Many of the famous Norseman pilots and engineers are well written up in The Noorduyn Norseman. I call these fellows “The Kings of the Norseman”. These profiles cannot be found anywhere else. Sometimes I tracked down the great men themselves, or their families, since so many of the “Kings” are long gone. Where the trail was cold, Hugh could sometimes dredge relevant files from the public archives. In one case, in King City and Thunder Bay, I visited the sons of the great Norseman aficionado, Carl Crossley. His logbooks surfaced from this effort — they constitute a goldmine of Norseman history. Then, after some solid detective work, Hugh found Crossley’s wartime RCAF files. “Bingo”, as they say. Bit by bit, this is how CANAV has gotten the story down – the usual story, eh. Work like a dog for no pay, then put out the best book on the block.
Our book finishes with a close look at the Norseman in 2012. Several fine examples still are at work in the bush. Austin Airways’ famous CF-BSC has been restored. It started flying again this summer — I had a ride in it at Red Lake in July! Other legendary examples, such as Bearskin Airlines’ old CF-ZMX, also is back in the air. Other Norsemans , CF-SAP included, still are doing tough day-to-day work at remote tourist camps, and even are busy in Ontario’s “Ring of Fire”, a modern day gold rush scenario. Naturally, Gord Hughes Norseman shop is included, as is “Norseman Days” at Red Lake – several colourful pages are reserved for these topics.
So … get ready for a book that, by the standards of our ever-intelligent and demanding readers and fans, will rate that simple accolade which you have thrown at CANAV so often – “This one’s a real gem”. Aviation in Canada: The Noorduyn Norseman will give you a solid level of history — enticing reading with hundreds of choice photos/illustrations to balance off the whole effort. Sure, it’ll only be the tip of the iceberg, but it makes a good, strong start at getting the Norseman so deservedly back into the limelight.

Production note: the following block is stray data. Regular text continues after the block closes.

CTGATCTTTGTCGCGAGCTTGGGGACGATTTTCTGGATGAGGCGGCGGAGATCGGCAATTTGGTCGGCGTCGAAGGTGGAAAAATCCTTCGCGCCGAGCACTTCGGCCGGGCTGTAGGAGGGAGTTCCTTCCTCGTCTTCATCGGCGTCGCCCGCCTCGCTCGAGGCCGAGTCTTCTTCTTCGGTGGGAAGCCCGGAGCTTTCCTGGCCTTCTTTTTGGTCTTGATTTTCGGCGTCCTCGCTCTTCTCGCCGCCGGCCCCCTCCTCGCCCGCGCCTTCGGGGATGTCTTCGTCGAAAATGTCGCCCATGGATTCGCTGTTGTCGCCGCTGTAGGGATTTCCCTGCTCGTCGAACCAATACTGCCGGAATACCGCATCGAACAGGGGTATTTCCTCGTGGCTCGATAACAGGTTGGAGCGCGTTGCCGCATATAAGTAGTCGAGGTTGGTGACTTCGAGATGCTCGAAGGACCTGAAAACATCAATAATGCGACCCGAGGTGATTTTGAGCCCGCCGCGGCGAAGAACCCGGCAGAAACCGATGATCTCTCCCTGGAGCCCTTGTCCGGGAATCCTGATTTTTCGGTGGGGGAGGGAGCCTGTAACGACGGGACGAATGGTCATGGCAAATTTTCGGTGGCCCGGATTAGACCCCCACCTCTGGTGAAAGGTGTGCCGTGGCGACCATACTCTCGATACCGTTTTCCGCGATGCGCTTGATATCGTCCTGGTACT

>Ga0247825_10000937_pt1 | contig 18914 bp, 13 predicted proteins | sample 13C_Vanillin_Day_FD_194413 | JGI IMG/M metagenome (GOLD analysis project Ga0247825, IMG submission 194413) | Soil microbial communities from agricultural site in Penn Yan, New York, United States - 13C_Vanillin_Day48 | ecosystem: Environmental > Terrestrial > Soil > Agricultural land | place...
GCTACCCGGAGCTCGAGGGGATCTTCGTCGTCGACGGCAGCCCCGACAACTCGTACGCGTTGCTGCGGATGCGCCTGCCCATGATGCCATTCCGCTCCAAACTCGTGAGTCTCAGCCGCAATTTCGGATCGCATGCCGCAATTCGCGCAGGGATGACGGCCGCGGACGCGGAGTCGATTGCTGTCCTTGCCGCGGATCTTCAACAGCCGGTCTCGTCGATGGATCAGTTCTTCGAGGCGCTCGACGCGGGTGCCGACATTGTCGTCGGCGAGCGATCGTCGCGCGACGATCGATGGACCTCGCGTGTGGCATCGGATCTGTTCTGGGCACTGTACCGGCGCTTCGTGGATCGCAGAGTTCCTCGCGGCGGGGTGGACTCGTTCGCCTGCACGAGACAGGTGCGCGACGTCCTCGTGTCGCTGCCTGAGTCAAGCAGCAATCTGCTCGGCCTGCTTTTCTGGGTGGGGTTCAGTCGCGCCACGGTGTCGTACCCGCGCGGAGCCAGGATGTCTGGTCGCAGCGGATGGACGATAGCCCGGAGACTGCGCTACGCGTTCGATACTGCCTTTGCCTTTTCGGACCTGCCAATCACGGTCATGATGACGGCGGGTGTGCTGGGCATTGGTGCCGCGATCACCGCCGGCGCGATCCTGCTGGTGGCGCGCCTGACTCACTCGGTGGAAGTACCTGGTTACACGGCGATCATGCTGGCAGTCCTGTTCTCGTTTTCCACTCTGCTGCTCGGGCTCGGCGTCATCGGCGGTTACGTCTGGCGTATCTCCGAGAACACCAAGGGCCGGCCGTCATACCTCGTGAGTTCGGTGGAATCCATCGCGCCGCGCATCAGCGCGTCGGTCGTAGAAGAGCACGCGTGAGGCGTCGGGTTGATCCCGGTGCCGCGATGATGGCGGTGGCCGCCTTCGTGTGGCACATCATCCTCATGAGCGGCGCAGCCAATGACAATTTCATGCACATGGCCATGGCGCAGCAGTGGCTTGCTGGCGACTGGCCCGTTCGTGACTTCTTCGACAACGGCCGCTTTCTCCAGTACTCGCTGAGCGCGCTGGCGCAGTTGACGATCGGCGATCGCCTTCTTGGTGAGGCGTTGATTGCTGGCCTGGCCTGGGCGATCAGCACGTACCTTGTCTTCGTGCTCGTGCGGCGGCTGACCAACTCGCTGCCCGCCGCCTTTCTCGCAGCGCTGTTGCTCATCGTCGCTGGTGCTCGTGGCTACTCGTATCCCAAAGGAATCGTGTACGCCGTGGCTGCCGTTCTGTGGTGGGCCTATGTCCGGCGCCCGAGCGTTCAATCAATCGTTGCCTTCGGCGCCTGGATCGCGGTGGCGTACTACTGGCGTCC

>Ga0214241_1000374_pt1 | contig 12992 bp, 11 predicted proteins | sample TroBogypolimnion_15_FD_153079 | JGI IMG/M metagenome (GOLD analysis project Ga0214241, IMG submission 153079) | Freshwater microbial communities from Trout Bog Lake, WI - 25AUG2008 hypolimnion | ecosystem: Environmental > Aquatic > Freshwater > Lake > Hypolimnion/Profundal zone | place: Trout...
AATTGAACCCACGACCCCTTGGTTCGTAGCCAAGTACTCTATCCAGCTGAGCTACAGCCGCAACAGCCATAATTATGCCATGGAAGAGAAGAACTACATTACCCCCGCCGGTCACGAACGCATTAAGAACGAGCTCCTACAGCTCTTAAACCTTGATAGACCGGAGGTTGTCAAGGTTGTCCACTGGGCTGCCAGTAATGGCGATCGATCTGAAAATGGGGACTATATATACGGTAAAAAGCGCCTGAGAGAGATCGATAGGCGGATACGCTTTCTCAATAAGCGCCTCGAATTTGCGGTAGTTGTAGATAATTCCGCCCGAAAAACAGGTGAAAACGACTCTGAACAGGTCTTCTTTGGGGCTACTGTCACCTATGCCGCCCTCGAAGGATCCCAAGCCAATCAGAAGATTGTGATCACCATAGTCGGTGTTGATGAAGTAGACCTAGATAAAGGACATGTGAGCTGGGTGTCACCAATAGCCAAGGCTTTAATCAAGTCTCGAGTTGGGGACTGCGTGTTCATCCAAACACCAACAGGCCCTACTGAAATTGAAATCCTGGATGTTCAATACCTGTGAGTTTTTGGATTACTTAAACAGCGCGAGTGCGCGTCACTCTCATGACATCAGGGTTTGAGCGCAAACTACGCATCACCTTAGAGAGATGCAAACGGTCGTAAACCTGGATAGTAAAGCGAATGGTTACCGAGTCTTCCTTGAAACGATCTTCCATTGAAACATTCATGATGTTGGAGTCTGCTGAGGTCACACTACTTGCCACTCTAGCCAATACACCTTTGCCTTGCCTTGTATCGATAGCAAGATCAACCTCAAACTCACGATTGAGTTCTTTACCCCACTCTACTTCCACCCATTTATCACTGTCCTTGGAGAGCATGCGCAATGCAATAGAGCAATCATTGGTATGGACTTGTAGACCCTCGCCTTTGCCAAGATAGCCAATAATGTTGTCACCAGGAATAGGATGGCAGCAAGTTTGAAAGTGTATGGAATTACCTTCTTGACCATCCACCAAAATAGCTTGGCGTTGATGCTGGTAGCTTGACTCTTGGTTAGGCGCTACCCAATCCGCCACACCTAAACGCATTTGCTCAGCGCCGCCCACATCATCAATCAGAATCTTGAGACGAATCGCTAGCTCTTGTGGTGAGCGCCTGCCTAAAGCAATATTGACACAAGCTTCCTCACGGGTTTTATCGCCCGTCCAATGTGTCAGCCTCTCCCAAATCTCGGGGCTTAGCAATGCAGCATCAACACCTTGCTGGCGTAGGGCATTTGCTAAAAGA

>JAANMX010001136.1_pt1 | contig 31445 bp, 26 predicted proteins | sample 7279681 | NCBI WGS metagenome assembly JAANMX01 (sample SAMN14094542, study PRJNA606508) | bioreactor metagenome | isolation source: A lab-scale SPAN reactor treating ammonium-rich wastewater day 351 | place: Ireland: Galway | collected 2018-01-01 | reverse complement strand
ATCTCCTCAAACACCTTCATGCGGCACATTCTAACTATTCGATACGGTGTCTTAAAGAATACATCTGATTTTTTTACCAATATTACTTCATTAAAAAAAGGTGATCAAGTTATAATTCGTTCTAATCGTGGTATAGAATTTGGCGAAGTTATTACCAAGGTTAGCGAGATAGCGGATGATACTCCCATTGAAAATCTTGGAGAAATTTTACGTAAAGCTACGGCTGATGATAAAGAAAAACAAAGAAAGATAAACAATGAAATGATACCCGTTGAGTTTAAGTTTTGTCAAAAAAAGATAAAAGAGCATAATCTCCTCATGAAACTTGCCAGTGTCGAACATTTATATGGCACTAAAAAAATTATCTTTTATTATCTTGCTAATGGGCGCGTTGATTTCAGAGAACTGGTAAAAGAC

Keep an eye here for further news. I’m planning a book launch by February 2013, but the sooner the better. This will be the 5th title in CANAV’s ongoing “Aviation in Canada” series. Look on p.1 of the blog for all the details. This is a series for any serious fan of Canadian aviation history.
Meanwhile, should you have any rare old photos of Norsemans (prints or slides), let me know (firstname.lastname@example.org). Original material only — those ancient, tiny old black and white prints are especially of interest. Should you have anything to lend, as usual I’m at 51 Balsam Ave., Toronto, Ontario M4E 3B6. Anything on loan will be scanned to the specs I need for high-quality book production and immediately returned.
The Norseman line-up at Gordy and Eleanor Hughes’ base near Ignace on July 19, 2012. Nearest is the newly-restored ex-Austin Airways Norseman V CF-BSC.
Four Norsemans on the same beach as photographed by Dutch aficionado Chris Mak in September 2012.
Thanks as usual for checking in…
Larry Milberry, publisher